The stock market kicked off 2020 in the red, but that doesn't mean you should shy away from investing.
Major stock indexes ended 2019 on a strong note — the S&P 500 was up 28.9% for the year.
However, stocks tumbled into the red during the first few days of 2020 after a U.S. airstrike on Jan. 3 killed Iranian military leader Qassem Soleimani. Analysts raised concerns that geopolitical tensions could affect the market.
Short-term market dips might be enough to worry even the most seasoned investor, but if you're investing for the long term, it just might be time to remain in the game.
Consider that the average 401(k) plan account balance was $105,200 as of the third quarter of 2019, according to data from Fidelity Investments.
Back in 2009, the average 401(k) balance was $59,100, Fidelity found, showing the benefit of compounding interest and a strong bull market.
Even falling markets come with a silver lining: They give investors the opportunity to snap up stocks on the cheap.
"Sound investments in stocks and bonds are important because they help you grow your money faster versus if the money was in cash or in a savings account," said Robert Westley, CPA member of the American Institute of CPAs' financial literacy commission.
"Over time you need to grow your money at a rate that beats inflation," he said. "If you don't, you're losing purchasing power."
Here's where to begin.
Time might be the greatest asset you can have.
That's because longer time horizons give you years of compounding returns from stocks. It also means you're better prepared to stomach short-term market volatility.
"You can withstand that drop in market value because you won't need to sell those investments," said Westley.
Remember that stocks hit their lowest point during the Great Recession on March 9, 2009.
On that day, the S&P 500 closed at 676.53. Investors who were able to stay in the game have enjoyed a decade-long bull market since then, including record highs in 2019.
Kick off your own due diligence as you decide which investments to buy.
Rather than focusing on one or two stocks, consider having broad market exposure through an index fund. "It could be a fund that invests in the entire market, so that you don't have to make too many decisions," said Westley. "You'll still capture market returns over time."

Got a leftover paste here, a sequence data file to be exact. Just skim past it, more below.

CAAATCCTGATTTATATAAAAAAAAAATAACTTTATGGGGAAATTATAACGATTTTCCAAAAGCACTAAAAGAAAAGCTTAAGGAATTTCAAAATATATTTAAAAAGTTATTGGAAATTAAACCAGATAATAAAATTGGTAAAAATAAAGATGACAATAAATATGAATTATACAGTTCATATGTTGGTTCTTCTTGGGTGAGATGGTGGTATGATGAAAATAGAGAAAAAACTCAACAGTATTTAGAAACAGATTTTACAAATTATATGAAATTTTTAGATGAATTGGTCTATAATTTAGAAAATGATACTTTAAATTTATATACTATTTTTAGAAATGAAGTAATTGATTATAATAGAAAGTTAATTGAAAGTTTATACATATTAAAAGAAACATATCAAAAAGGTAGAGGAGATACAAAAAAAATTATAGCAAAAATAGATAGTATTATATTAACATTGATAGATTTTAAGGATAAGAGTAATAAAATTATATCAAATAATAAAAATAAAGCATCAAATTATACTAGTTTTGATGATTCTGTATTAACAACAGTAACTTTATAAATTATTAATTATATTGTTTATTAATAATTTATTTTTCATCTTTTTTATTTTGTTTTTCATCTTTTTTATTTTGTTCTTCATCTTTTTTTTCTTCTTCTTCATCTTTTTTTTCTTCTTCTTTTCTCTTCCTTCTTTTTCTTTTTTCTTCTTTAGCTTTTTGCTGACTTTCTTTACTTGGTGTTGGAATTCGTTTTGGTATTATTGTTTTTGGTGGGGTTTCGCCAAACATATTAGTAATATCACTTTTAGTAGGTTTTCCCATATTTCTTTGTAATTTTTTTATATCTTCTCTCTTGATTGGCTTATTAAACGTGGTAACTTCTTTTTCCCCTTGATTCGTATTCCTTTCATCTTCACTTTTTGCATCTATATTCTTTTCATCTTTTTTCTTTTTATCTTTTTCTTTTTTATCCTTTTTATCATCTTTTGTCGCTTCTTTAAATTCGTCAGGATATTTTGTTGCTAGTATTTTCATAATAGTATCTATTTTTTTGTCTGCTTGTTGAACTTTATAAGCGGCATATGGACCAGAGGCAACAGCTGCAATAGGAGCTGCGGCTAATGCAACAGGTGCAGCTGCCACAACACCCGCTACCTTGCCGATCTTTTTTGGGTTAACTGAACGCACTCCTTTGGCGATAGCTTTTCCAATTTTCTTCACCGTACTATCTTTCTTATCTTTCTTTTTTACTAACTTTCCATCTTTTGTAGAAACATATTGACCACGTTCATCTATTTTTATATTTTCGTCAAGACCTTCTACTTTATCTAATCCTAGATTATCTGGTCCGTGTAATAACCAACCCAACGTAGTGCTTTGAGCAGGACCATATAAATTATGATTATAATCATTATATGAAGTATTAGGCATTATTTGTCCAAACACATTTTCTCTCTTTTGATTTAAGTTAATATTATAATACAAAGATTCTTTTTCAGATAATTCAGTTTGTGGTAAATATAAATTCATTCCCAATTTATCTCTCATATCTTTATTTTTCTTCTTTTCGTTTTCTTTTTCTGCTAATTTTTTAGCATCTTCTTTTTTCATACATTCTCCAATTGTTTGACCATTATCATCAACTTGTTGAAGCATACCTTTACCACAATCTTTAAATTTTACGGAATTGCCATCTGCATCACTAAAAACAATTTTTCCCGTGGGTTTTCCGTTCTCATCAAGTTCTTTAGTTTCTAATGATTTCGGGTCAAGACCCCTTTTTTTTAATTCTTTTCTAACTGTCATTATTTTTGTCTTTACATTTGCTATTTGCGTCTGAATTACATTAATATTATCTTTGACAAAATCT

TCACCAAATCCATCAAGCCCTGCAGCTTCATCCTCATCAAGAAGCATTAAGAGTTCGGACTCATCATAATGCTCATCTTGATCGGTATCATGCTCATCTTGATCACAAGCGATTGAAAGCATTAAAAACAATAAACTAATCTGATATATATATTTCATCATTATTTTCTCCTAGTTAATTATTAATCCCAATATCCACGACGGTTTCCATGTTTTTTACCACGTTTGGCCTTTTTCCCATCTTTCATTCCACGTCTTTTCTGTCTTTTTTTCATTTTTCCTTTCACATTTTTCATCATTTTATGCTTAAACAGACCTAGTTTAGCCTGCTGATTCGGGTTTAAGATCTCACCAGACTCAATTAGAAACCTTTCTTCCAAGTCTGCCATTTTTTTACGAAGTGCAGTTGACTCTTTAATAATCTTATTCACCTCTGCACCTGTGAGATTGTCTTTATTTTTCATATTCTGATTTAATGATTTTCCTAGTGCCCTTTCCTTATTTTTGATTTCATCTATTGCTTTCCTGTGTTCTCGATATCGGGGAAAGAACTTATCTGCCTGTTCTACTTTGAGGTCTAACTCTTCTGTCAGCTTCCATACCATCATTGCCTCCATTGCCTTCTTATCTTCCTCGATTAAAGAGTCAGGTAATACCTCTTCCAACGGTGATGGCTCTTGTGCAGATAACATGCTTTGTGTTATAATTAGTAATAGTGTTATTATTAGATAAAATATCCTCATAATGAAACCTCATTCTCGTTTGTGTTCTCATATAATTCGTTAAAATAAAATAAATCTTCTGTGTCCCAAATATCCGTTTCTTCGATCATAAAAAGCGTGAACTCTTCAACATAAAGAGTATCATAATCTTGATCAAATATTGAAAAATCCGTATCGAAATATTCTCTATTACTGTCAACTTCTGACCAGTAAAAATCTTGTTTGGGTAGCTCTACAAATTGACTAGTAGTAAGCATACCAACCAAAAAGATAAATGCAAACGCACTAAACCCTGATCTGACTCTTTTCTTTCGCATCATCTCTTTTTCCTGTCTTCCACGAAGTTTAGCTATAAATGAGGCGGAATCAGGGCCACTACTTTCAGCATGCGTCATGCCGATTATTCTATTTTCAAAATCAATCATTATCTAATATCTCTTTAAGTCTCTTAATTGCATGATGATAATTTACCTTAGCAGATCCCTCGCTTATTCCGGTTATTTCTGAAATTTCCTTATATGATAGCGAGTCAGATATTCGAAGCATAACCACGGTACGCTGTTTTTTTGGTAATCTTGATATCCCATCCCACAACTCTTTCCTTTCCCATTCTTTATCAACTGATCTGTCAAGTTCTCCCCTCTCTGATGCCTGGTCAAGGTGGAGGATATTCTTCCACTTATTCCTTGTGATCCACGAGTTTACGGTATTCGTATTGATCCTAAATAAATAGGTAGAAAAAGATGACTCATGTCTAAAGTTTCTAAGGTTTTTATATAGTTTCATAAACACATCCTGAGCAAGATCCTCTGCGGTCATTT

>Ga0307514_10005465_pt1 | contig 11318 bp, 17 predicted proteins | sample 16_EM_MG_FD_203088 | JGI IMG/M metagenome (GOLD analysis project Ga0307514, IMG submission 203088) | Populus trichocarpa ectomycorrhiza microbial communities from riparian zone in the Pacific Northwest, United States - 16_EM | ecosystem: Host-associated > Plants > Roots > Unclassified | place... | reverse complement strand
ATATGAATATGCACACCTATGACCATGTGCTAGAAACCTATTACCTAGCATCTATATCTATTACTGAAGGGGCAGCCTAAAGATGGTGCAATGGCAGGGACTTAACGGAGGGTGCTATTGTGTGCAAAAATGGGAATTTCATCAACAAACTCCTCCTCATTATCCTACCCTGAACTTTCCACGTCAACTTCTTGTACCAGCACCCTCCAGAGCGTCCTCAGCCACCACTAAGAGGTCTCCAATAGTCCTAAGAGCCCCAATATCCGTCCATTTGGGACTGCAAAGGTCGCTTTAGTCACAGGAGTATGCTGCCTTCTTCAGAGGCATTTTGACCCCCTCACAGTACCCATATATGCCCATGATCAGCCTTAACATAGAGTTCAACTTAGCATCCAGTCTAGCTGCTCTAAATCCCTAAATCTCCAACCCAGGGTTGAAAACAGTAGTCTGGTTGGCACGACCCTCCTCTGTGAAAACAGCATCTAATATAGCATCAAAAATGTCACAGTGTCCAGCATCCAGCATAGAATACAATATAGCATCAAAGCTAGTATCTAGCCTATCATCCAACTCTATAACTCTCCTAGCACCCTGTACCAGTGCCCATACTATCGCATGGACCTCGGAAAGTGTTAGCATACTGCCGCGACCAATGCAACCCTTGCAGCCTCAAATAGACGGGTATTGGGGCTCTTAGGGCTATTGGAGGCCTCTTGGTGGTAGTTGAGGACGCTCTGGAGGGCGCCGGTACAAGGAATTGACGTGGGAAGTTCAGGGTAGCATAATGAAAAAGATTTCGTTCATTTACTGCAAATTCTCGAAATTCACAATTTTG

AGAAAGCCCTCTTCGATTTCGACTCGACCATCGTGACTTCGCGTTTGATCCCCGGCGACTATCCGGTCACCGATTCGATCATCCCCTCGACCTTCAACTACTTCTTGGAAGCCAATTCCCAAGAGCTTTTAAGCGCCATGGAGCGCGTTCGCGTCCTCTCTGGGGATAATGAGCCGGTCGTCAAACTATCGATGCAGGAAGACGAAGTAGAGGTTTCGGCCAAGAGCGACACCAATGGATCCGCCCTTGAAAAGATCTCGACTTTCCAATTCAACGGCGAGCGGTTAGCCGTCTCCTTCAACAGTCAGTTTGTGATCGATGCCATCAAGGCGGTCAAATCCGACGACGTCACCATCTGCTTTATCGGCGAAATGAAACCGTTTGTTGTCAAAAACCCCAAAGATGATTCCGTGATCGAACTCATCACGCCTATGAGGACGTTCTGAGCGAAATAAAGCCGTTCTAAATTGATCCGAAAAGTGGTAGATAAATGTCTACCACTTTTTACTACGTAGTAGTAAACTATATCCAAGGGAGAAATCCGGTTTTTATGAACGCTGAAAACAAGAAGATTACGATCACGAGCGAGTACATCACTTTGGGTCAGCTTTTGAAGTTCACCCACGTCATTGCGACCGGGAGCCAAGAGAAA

Get to know your investments.
Mutual funds and exchange-traded funds come with prospectuses, informative booklets with everything you need to know about your investment's fees and objectives.
In all, fees have been coming down. Back in 2000, the average cost of a stock mutual fund was 0.99%, according to the Investment Company Institute, a trade organization that represents mutual fund companies. As of 2018, that cost has fallen to 0.55%.
You can find the prospectus on the asset management company's website or on the U.S. Securities and Exchange Commission's site.
Dig into additional data points, including fund ratings and historical performance information from financial services and research firm Morningstar.
Fees ebb away at your returns, so get to know the charges you might see as you invest.
Aside from fund fees, think about trading commissions, account service or maintenance expenses and record-keeping fees. These expenses apply to most investment accounts.
Even your 401(k) plan has expenses. Find out more about them in your retirement plan fee disclosure, a document that your plan's administrator is required to provide.
"The extent to which you can keep your fees low, that's a net positive for you," said Westley.
If you need a professional to help you stay on track with your financial goals, get ready to do some homework.
Ask your financial advisor up front how he or she is paid — is it through a fee you pay, or is it through commissions? Find out whether they are operating in your best interest as a fiduciary.
Finally, dig into your advisor's background by performing a search through the SEC's website and through the BrokerCheck website administered by the Financial Industry Regulatory Authority, a self-regulatory organization that oversees brokers.
Disclosure: NBCUniversal and Comcast Ventures are investors in Acorns.